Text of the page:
Sizzling Apple (AAPL) Run Proves this Overvalued Stock Market is Broken

Apple, AAPL, Tim Cook, Stock market

Apple CEO, Tim Cook has plenty of reasons to smile after the company's stock surged despite declining sales of the iPhone. | Source: Photo by Kena Betancur / AFP

Apple’s (NASDAQ: AAPL) earnings report last night was a roaring success… wasn’t it?

Tim Cook’s company beat expectations on earnings and revenue, and there’s decent demand for the iPhone 11. AAPL stock is up 2% in pre-market trading, set to open at a record high. The broader stock market is following suit with the S&P 500 punching into fresh territory this week.

But if you zoom out and look at the bigger picture, things aren’t quite what they seem. Here’s Apple’s earnings and revenue on a year-to-year basis.

Apple earnings 2018 vs 2019
Apple earnings declined year-over-year from 2018 to 2019. Source: / Statista
  • 2018: $266 billion revenue and $60 billion net income.
  • 2019: $260 billion revenue and $55 billion net income.

As Morgan Creek Capital Management’s Mark Yusko pointed out, the trend if pretty obvious. Apple made less money across the board this year compared to last year. iPhone sales, specifically, are down 9%.

You’d expect those numbers to be reflected in the stock price, but here’s the Apple stock chart over the last two years.

Apple stock APPL price
Apple stock will open at a record high on Thursday after beating expectations on profit and revenue in its quarterly report. Source: TradingView

How APPL hit all-time high despite falling profits

There are two simple tricks at play here. Number one: lowering expectations. Number two: stock buybacks.

The first one is simple psychology. Apple spent the last quarter lowering expectations for earnings and revenue. Then, when they announce higher numbers, they can claim they ‘beat expectations,’ sending the stock higher.

The whole stock market is doing this right now. That’s why 80% of companies have “beaten expectations” this quarter, yet we quietly remain in an earnings recession.

The real culprit: Apple stock buybacks

Stock buybacks are what really distorts the numbers at Apple (and most every major public company).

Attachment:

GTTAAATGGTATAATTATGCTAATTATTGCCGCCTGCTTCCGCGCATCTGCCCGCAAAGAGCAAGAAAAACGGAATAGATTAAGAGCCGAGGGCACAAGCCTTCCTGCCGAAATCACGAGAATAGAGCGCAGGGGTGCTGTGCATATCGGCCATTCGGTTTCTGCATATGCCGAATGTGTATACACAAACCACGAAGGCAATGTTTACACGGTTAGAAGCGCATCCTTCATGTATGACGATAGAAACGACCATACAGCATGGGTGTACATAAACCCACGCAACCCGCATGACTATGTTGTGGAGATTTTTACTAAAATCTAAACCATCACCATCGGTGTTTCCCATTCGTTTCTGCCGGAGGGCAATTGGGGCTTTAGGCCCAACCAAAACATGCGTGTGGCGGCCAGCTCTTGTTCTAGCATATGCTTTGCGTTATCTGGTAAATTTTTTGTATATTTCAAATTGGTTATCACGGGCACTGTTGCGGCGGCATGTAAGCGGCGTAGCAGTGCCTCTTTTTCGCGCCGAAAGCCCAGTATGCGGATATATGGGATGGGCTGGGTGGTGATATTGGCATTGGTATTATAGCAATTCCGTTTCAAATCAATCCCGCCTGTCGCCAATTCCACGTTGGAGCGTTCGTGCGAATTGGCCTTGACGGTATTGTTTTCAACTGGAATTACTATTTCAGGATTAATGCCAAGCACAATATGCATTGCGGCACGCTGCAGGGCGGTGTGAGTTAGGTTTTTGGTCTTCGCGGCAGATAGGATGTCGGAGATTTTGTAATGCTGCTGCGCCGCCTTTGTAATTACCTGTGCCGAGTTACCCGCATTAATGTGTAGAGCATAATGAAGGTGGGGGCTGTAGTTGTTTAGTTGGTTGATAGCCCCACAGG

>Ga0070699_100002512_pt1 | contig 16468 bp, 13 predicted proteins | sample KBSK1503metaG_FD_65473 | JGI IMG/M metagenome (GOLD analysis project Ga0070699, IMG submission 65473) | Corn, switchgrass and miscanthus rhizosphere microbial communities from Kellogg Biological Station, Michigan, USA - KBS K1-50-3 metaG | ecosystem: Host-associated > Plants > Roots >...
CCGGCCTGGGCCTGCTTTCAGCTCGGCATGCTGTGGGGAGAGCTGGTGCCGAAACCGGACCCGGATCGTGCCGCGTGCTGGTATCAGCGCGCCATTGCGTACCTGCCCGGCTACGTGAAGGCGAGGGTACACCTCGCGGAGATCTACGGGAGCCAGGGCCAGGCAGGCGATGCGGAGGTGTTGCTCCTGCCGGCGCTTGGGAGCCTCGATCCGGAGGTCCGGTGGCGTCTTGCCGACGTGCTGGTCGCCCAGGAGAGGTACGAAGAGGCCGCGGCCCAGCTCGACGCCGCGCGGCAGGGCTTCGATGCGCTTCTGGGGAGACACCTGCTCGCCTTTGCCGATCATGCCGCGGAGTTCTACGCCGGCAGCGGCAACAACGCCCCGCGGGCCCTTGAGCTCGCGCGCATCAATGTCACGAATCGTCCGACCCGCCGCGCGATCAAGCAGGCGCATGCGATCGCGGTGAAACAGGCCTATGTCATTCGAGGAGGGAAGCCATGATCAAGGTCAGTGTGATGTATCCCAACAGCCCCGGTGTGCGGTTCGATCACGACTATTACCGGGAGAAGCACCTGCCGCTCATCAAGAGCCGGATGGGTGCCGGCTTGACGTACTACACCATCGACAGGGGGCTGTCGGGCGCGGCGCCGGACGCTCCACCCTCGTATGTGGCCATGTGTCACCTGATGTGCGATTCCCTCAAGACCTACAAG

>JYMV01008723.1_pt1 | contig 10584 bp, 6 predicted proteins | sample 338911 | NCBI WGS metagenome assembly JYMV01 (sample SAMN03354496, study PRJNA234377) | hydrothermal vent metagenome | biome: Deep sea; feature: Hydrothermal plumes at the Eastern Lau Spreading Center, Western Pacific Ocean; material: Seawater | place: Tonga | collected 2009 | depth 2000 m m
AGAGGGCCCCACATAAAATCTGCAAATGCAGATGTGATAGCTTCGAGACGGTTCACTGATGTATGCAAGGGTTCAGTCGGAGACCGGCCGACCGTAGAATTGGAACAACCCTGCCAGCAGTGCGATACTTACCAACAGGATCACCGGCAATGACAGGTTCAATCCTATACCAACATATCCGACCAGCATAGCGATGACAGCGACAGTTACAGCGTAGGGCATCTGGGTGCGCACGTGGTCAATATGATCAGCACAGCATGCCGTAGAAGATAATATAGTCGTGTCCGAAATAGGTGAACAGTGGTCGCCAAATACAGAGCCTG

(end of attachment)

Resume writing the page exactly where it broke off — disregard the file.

In simple terms, Apple buys back its own shares from the market. A lot.

“Since 2012, Apple has been buying back shares at the extraordinary rate of $10 billion per quarter. A year ago, it picked up the pace to around $20 billion per quarter” – Apple Insider.

That pace isn’t slowing. In last night’s earnings call, Tim Cook said Apple bought back $18 million of shares in the trailing three months.

Why does this matter?

When Apple buys back stock, it leaves fewer outstanding shares on the open market. So Apple can pump up the ‘earnings per share’ metric.

If there are fewer shares on the market, earnings-per-share can go up, even when actual profit goes down. As CNN puts it:

Buybacks inflate per-share earnings, even when underlying profits stay the same.

US share buybacks stock market

Is the whole stock market propped up on share buybacks?

It’s not just Apple doing this. Analysts say share buybacks are reaching “dangerous levels.” Procter & Gamble pledged to increase buybacks by 60% this year. Wells Fargo also launched a giant buyback program.

The problem is, to execute these huge buybacks, companies need to dip into their cash reserves. So cash holdings are declining across Wall Street.

As reported, the stock market would be an estimated 5% lower if companies didn’t pump up their stock with buybacks.

But with no sign of this practice slowing down, expect to see yet more record highs, even if company fundamentals decline.

Last modified: September 23, 2020 1:13 PM
Ben is a journalist with a decade of experience covering financial markets. Based in London, UK, his writing has appeared in The Huffington Post and he was Chief Editor at Block Explorer, the world's longest-running source of Blockchain data. Reach him at Twitter at _Ben_Brown. Email ben @
Previous Dow Stumbles After Trade War Euphoria Rapidly Unravels Next Did Baker Mayfield Just Have His Ryan Leaf Moment?